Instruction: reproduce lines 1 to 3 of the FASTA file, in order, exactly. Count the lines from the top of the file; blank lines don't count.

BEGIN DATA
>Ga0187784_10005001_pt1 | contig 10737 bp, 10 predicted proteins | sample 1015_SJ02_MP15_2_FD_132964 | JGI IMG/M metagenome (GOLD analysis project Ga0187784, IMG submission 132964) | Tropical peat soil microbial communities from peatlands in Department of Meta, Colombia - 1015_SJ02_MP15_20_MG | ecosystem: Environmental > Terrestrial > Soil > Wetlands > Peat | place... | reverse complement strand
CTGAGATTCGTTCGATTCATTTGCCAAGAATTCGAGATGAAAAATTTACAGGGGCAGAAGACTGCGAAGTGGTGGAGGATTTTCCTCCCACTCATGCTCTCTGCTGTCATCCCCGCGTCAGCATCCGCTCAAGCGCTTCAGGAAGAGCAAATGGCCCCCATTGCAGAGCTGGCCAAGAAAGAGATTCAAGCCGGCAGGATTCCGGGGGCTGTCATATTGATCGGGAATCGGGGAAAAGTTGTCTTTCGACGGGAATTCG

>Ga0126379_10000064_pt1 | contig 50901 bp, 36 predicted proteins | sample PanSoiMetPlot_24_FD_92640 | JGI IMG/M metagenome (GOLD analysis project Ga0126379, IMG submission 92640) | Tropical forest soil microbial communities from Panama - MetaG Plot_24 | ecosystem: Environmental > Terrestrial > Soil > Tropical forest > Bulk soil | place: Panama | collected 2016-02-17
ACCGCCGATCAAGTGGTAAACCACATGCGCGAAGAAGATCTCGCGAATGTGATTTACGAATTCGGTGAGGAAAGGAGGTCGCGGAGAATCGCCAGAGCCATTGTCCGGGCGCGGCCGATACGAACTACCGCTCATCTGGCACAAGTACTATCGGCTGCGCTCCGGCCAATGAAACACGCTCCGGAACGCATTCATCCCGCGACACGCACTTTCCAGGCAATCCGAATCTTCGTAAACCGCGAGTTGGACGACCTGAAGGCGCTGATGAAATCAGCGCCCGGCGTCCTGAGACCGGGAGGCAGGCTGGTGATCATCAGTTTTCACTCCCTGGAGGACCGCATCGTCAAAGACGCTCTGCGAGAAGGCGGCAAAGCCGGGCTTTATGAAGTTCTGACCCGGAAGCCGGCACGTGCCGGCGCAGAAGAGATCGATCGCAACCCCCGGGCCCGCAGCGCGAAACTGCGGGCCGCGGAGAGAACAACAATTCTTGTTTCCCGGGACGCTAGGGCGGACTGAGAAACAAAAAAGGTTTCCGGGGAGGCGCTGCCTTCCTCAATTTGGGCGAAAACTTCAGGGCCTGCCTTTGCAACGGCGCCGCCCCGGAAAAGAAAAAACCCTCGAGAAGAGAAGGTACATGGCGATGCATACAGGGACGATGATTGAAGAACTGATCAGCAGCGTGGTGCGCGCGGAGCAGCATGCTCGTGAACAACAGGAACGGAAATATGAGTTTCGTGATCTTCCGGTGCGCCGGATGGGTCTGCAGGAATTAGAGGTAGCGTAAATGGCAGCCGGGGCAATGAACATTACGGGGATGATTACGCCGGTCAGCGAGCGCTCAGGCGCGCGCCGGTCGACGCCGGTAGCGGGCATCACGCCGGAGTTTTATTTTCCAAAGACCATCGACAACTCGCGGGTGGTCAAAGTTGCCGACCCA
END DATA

>Ga0187784_10005001_pt1 | contig 10737 bp, 10 predicted proteins | sample 1015_SJ02_MP15_2_FD_132964 | JGI IMG/M metagenome (GOLD analysis project Ga0187784, IMG submission 132964) | Tropical peat soil microbial communities from peatlands in Department of Meta, Colombia - 1015_SJ02_MP15_20_MG | ecosystem: Environmental > Terrestrial > Soil > Wetlands > Peat | place... | reverse complement strand
CTGAGATTCGTTCGATTCATTTGCCAAGAATTCGAGATGAAAAATTTACAGGGGCAGAAGACTGCGAAGTGGTGGAGGATTTTCCTCCCACTCATGCTCTCTGCTGTCATCCCCGCGTCAGCATCCGCTCAAGCGCTTCAGGAAGAGCAAATGGCCCCCATTGCAGAGCTGGCCAAGAAAGAGATTCAAGCCGGCAGGATTCCGGGGGCTGTCATATTGATCGGGAATCGGGGAAAAGTTGTCTTTCGACGGGAATTCG

>Ga0126379_10000064_pt1 | contig 50901 bp, 36 predicted proteins | sample PanSoiMetPlot_24_FD_92640 | JGI IMG/M metagenome (GOLD analysis project Ga0126379, IMG submission 92640) | Tropical forest soil microbial communities from Panama - MetaG Plot_24 | ecosystem: Environmental > Terrestrial > Soil > Tropical forest > Bulk soil | place: Panama | collected 2016-02-17